BGP peering strategies for smaller routers

James Milko jmilko at
Mon May 2 20:05:53 UTC 2016

On Mon, May 2, 2016 at 3:07 PM, Mike <mike-nanog at> wrote:

> Hello,
>     I have an ASR1000 router with 4gb of ram. The specs say I can get '1
> million routes' on it, but as far as I have been advised, a full table of
> internet routes numbers more than 530k by itself, so taking 2 full tables
> seems to be out of the question (?).
>      I am looking to connect to a second ip transit provider and I'm
> looking for any advice or strategies that would allow me to take advantage
> and make good forwarding decisions while not breaking the bank on bgp
> memory consumption. I simply don't understand how this would likely play
> out and what memory consumption mitigation steps may be necessary here. Im
> open to ideas... a pair of route reflectors? selective bgp download? static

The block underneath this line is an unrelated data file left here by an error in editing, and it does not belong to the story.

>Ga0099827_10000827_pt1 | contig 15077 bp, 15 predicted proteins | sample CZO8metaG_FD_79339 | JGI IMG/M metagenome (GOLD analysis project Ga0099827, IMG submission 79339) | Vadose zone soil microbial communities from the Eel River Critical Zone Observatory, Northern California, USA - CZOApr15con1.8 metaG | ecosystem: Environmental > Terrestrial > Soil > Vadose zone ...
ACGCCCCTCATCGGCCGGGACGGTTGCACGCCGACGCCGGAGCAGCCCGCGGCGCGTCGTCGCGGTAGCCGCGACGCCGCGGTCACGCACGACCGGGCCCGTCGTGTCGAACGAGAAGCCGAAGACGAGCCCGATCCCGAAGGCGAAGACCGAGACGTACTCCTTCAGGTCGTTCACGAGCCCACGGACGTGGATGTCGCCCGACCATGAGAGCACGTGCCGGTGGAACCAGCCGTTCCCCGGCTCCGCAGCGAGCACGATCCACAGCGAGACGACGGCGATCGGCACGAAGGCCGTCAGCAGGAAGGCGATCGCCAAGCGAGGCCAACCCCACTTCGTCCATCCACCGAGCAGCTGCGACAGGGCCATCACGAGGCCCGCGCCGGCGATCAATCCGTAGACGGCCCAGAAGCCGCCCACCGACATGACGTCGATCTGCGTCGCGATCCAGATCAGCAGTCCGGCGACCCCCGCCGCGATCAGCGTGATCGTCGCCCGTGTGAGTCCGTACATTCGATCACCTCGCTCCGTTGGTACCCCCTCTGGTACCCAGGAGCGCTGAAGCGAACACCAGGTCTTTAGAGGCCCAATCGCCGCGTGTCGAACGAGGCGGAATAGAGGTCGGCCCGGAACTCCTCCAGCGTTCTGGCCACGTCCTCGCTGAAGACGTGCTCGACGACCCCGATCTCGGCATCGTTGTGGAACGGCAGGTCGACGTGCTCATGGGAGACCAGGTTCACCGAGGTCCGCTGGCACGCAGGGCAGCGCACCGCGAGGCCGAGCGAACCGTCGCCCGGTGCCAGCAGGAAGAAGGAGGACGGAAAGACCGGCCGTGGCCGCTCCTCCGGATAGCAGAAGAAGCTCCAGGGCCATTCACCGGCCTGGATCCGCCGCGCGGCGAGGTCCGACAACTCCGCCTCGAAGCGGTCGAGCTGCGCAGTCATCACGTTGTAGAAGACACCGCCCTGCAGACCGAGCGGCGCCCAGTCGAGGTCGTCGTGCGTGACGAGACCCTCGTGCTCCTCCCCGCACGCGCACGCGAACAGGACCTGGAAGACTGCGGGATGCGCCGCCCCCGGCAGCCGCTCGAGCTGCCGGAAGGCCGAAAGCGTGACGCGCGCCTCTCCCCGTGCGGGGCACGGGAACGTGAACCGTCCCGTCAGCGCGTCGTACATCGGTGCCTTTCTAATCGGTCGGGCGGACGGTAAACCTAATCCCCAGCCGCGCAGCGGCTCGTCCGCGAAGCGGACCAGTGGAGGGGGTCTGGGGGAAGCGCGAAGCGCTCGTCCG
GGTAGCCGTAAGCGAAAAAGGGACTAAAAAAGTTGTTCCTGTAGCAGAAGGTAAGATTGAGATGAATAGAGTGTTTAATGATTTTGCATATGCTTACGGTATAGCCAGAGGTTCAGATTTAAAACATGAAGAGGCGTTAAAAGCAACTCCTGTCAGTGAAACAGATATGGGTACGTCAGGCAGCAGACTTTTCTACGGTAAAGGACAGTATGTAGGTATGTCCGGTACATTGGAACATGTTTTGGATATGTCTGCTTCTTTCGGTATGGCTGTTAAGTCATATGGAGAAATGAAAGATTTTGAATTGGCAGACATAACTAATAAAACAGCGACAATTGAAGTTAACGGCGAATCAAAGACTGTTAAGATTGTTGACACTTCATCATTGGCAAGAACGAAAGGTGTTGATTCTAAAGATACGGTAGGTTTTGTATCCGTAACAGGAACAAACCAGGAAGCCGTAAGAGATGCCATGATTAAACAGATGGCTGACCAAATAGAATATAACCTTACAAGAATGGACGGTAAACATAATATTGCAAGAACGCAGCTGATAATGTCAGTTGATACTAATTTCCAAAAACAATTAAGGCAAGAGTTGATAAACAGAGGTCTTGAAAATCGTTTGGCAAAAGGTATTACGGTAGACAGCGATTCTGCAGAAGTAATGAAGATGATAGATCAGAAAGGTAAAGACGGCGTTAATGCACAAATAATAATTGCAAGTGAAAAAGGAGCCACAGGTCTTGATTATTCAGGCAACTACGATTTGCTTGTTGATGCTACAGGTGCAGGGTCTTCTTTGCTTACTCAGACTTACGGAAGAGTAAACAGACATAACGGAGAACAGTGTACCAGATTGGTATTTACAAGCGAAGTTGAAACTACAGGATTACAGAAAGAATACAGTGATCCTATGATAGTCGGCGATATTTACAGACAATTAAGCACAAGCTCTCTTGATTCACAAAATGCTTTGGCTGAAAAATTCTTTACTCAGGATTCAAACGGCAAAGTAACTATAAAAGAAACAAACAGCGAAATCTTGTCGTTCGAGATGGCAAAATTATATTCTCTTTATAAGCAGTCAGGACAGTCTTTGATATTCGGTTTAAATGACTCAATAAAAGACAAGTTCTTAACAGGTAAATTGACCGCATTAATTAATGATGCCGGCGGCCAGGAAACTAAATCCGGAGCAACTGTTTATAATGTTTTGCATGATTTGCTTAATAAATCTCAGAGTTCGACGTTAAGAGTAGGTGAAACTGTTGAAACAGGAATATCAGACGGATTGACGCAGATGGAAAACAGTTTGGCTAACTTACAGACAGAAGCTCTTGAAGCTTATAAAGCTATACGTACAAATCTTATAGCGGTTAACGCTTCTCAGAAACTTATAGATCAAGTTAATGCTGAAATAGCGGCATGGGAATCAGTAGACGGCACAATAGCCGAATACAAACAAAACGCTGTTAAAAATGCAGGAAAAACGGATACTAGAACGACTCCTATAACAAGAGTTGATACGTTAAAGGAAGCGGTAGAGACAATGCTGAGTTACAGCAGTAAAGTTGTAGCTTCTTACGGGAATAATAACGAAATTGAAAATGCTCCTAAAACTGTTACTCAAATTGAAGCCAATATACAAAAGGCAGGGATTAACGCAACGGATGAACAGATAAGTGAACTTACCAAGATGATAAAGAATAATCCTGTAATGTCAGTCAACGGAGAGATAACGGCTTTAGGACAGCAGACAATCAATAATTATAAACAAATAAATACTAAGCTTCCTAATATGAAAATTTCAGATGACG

> route filter maps?
> Thank you.
> Mike-
You have to keep in mind there are two pools of memory on the router.  The
RIB and the FIB.  The RIB contains all the routes that the router could
possibly load.  This includes all your BGP routes, even the ones not
selected as best, and all your IGP routes.  Whereas the FIB would only have
the best routes that the router is actively using to forward traffic.

FIB = 'sh ip route'
RIB = 'sh ip bgp' (or OSPF, or IS-IS, or RIP, etc, etc)

Generally FIB capacity is given as a number of routes and RIB capacity is
given as a memory amount.  Since the router manufacturer doesn't know what
protocols you'll be running or how many attributes you'll be storing they
don't really have a good idea of how many routes you'll get in the memory
the router has.

Now that you have a full table on the router, you won't see much growth on
the FIB.  For the most part every route you'll learn is already learned.
You'll have some growth because not every transit provider will advertise
the exact same table.  My router with 3 transits has 580k routes for

In short, you're fine.  Read up on RIB and FIB though so you have a good
handle on when you're about to start running into problems.


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